For months Bitcoiners have been bitterly debating the Ordinals phenomenon and the large amount of trading activity and congestion they brought to the chain.

It’s a very nuanced clash where it’s difficult to find the correct “ideological” response. I won’t be trying to give a definitive answer here, as that’s ultimately up to the community at large. But hopefully we can all agree to some common ground rules that can help us resolve the debate without going into another war resulting in bitter hard forks.

A Tale of Free Markets and the Higher Purpose

The complexity of the debate lies in the cognitive dissonance that Ordinals trigger within the Bitcoin community. It’s safe to say that Bitcoiners are very much pro-free markets, pro-liberty and pro-financial freedom.

And on the one hand, Ordinals are the purest expression of free market will. If some people are okay with paying to transact with jerry-rigged tokens that are pushing the capabilities of Bitcoin Script to their limits, then who are we to say that this is a mistake?

The Bitcoin network’s foundation lies in using egoistic economic incentives to create a positive outcome for all — the creation of a neutral value settlement and payments layer.

Miners, as one of the key pillars of Bitcoin, are making huge amounts of money from Ordinals.

And we can’t deny the long-term benefits of Ordinals and BRC-20s for the network either. Ordinals have managed to push the percentage of fees in the miners’ overall revenue to about 10%, which is similar to what we saw in the most active phase of the 2021 bull market.

Though some Bitcoiners may choose to downplay this issue, the fact remains that without the mining rewards, Bitcoin security would be tenuous at best. It follows that whatever can push usage of the Bitcoin blockchain is good for Bitcoin, right?

Of course, it’s not quite that simple. Ordinals make it more expensive to use Bitcoin for what it was designed: payments and transfer of value.

Some hardline Bitcoiners would probably have a heart attack if they saw the community embrace speculative trading of shitcoins as a “fix” to the security budget issue. And they’re not all that wrong.

Bitcoin was born as a vehicle to escape the tyranny of central banks, to give everyone in the world the hardest money ever designed, and to serve as a neutral layer for people to use regardless of their economic, geographic or political background. Speculative trading of shitcoins doesn’t exactly fit that higher purpose.

So, while Ordinals are probably a legitimate use of Bitcoin that fits with the free market-oriented principles shared by Bitcoiners, they ultimately hinder Bitcoin from achieving its true purpose. How do we reconcile this?

Pragmatism is the name of the game?

There is currently an unresolved issue in the Bitcoin Core GitHub that proposes to treat Ordinals as a vulnerability in Bitcoin Core, where the only appropriate response is to root it out in any way possible.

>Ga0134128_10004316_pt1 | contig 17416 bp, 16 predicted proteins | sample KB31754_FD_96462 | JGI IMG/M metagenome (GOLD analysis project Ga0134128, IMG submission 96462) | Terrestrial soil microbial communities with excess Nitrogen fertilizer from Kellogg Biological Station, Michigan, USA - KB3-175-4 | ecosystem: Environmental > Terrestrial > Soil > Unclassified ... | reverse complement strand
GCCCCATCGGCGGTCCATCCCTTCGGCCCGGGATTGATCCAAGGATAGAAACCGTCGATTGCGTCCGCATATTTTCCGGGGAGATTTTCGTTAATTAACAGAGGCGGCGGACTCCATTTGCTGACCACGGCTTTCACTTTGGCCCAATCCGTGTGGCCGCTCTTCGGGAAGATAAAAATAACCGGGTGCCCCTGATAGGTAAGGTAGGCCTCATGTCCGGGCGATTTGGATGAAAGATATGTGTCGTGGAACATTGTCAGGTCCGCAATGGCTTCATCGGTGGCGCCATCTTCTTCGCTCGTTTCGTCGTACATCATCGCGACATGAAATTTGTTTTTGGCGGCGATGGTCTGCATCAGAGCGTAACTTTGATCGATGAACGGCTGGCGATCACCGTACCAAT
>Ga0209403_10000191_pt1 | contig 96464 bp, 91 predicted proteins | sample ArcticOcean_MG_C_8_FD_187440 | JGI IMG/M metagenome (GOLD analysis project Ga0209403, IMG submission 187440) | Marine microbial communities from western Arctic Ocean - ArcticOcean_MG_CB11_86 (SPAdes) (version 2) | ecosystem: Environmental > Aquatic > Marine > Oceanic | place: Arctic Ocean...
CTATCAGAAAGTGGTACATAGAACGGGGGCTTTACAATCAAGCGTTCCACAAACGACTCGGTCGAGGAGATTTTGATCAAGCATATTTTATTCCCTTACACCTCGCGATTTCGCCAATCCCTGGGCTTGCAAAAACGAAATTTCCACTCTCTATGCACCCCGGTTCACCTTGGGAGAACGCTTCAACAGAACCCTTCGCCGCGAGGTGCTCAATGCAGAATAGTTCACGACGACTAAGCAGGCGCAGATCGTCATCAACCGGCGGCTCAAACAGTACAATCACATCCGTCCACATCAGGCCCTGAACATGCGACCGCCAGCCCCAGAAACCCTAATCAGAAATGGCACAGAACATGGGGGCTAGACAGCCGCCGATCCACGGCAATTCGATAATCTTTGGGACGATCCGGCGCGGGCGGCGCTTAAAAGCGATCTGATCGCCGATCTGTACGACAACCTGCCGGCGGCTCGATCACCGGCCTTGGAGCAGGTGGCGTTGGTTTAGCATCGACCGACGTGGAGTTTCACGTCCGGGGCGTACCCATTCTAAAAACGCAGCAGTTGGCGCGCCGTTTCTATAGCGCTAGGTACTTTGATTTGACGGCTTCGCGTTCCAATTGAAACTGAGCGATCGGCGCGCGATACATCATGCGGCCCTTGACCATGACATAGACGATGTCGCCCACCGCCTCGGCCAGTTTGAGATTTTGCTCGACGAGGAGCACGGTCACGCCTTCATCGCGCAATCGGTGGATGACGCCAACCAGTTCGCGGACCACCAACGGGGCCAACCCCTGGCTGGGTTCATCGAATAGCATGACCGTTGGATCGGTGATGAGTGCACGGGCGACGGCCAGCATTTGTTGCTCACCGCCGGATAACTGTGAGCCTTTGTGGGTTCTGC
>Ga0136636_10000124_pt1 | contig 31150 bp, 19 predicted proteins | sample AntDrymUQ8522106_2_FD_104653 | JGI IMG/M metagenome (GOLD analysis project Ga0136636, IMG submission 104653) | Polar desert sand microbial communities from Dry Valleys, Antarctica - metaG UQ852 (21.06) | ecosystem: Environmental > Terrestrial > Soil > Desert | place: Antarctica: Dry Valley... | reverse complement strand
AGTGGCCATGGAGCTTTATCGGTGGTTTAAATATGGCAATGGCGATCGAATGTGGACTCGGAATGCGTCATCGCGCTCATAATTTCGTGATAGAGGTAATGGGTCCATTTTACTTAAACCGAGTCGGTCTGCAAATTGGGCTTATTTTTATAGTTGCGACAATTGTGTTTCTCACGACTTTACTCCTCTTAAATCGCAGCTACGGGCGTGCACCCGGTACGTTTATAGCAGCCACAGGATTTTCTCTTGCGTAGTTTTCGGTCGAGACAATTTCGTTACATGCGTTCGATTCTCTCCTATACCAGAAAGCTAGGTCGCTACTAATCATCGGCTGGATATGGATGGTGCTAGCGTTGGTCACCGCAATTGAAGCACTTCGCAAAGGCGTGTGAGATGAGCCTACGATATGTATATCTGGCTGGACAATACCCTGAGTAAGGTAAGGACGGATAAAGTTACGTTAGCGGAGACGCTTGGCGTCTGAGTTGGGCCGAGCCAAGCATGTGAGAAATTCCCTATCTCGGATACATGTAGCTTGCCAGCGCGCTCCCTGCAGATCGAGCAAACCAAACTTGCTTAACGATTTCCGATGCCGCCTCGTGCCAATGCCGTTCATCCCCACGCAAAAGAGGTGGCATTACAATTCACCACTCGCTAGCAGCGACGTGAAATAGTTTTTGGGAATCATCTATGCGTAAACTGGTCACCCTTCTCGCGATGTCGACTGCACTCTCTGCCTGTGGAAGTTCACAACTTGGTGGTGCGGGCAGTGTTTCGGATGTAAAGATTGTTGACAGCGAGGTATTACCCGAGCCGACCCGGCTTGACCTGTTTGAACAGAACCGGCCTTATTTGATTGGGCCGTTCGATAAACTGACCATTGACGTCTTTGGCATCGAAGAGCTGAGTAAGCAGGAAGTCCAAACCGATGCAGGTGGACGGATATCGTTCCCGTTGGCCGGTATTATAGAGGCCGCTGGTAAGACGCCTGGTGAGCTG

That is certainly one way to think about it, but I think that this approach is too much of a knee-jerk reaction. Bitcoin is beautiful in its simplicity and sturdiness, and the community has rightfully resisted meaningful change to its fundamentals in these years.

Ordinals and BRC-20s are somewhat of a trick, but they still follow the rules of Bitcoin. They aren’t causing any more danger to Bitcoin than the hyperactive traders of 2017, who caused the largest spike in Bitcoin fees to date. Even spiritually, they are not so different from the Omni protocol, which used the OP_RETURN field to introduce tokens to Bitcoin (USDT is probably its most famous user).

The consensus in the Bitcoin community is that the bulk of the users should use L2 solutions to transact with BTC, and that the main chain should be reserved for extremely high value and high cost usage. That is, after all, the only way to fit enough transaction fees in the current block size to ensure the long-term security budget.

If L2s were to gain mass adoption, then most of the Bitcoin network usage would be as a data layer for these secondary protocols. I don’t think this would be the worst thing in the world. And if I were to choose, I’d pick Bitcoin as the go-to data availability solution for extremely sensitive information — far ahead of customized solutions whose future depends largely on the coffers of a single development company.

But the key argument is that if we need to make changes to Bitcoin, they have to be extremely slow, methodical and calculated.

While I understand the hostility towards the way Ordinals are mostly used today, they can also be very useful for non-speculative uses. I’d definitely pick them to store the next Wikileaks.

There is also an argument to be made for speculators. Without them, Bitcoin wouldn’t have reached the global popularity it has today. It’s always acted as a Trojan Horse, a way to bootstrap the network effect required to make Bitcoin global money.

As long as BRC-20s and Ordinals do not realistically endanger Bitcoin, we should ensure they are given time to evolve and grow. This doesn’t mean that anything should be done at a network level to support them even more. Quite simply, if it works, don’t fix it — we may just see something of real value come out of this experimentation.

This is a guest post by Robbie Greenfield. Opinions expressed are entirely their own and do not necessarily reflect those of BTC Inc or Bitcoin Magazine.

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